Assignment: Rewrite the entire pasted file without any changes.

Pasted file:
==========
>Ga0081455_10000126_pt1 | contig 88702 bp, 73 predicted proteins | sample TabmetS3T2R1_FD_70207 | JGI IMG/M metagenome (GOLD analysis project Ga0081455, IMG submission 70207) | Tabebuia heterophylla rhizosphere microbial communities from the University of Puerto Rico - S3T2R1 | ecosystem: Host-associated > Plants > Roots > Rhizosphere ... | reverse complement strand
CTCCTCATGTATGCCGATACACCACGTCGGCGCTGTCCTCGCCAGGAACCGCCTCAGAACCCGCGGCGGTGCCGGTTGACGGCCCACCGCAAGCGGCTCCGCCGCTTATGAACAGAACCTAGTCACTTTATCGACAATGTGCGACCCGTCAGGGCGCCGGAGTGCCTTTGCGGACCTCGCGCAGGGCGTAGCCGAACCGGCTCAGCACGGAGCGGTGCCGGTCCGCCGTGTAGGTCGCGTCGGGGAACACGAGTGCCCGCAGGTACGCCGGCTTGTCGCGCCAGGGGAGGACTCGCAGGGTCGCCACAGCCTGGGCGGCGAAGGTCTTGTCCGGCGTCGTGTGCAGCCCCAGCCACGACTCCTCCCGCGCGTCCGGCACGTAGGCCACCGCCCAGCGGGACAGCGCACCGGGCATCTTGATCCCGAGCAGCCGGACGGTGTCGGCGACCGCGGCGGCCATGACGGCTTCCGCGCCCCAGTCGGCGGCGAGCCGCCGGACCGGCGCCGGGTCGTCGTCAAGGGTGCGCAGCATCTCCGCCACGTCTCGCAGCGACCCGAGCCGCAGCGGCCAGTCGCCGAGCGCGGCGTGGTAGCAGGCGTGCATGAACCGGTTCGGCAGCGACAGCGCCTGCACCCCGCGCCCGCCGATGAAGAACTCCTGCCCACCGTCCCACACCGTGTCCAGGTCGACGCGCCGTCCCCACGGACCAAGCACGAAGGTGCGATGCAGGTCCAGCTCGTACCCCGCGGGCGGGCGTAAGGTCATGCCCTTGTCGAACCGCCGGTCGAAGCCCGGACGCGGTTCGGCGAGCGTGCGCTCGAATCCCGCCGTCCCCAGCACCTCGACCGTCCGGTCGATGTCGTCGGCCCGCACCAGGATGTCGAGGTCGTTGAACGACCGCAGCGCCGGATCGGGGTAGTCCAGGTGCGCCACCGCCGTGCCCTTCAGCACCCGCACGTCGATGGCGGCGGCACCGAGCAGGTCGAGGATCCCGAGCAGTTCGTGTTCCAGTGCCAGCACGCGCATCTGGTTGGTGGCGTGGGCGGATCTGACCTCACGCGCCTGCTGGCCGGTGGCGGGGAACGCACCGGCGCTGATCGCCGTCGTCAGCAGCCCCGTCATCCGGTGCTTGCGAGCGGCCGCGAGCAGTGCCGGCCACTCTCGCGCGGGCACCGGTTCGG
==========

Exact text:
>Ga0081455_10000126_pt1 | contig 88702 bp, 73 predicted proteins | sample TabmetS3T2R1_FD_70207 | JGI IMG/M metagenome (GOLD analysis project Ga0081455, IMG submission 70207) | Tabebuia heterophylla rhizosphere microbial communities from the University of Puerto Rico - S3T2R1 | ecosystem: Host-associated > Plants > Roots > Rhizosphere ... | reverse complement strand
CTCCTCATGTATGCCGATACACCACGTCGGCGCTGTCCTCGCCAGGAACCGCCTCAGAACCCGCGGCGGTGCCGGTTGACGGCCCACCGCAAGCGGCTCCGCCGCTTATGAACAGAACCTAGTCACTTTATCGACAATGTGCGACCCGTCAGGGCGCCGGAGTGCCTTTGCGGACCTCGCGCAGGGCGTAGCCGAACCGGCTCAGCACGGAGCGGTGCCGGTCCGCCGTGTAGGTCGCGTCGGGGAACACGAGTGCCCGCAGGTACGCCGGCTTGTCGCGCCAGGGGAGGACTCGCAGGGTCGCCACAGCCTGGGCGGCGAAGGTCTTGTCCGGCGTCGTGTGCAGCCCCAGCCACGACTCCTCCCGCGCGTCCGGCACGTAGGCCACCGCCCAGCGGGACAGCGCACCGGGCATCTTGATCCCGAGCAGCCGGACGGTGTCGGCGACCGCGGCGGCCATGACGGCTTCCGCGCCCCAGTCGGCGGCGAGCCGCCGGACCGGCGCCGGGTCGTCGTCAAGGGTGCGCAGCATCTCCGCCACGTCTCGCAGCGACCCGAGCCGCAGCGGCCAGTCGCCGAGCGCGGCGTGGTAGCAGGCGTGCATGAACCGGTTCGGCAGCGACAGCGCCTGCACCCCGCGCCCGCCGATGAAGAACTCCTGCCCACCGTCCCACACCGTGTCCAGGTCGACGCGCCGTCCCCACGGACCAAGCACGAAGGTGCGATGCAGGTCCAGCTCGTACCCCGCGGGCGGGCGTAAGGTCATGCCCTTGTCGAACCGCCGGTCGAAGCCCGGACGCGGTTCGGCGAGCGTGCGCTCGAATCCCGCCGTCCCCAGCACCTCGACCGTCCGGTCGATGTCGTCGGCCCGCACCAGGATGTCGAGGTCGTTGAACGACCGCAGCGCCGGATCGGGGTAGTCCAGGTGCGCCACCGCCGTGCCCTTCAGCACCCGCACGTCGATGGCGGCGGCACCGAGCAGGTCGAGGATCCCGAGCAGTTCGTGTTCCAGTGCCAGCACGCGCATCTGGTTGGTGGCGTGGGCGGATCTGACCTCACGCGCCTGCTGGCCGGTGGCGGGGAACGCACCGGCGCTGATCGCCGTCGTCAGCAGCCCCGTCATCCGGTGCTTGCGAGCGGCCGCGAGCAGTGCCGGCCACTCTCGCGCGGGCACCGGTTCGG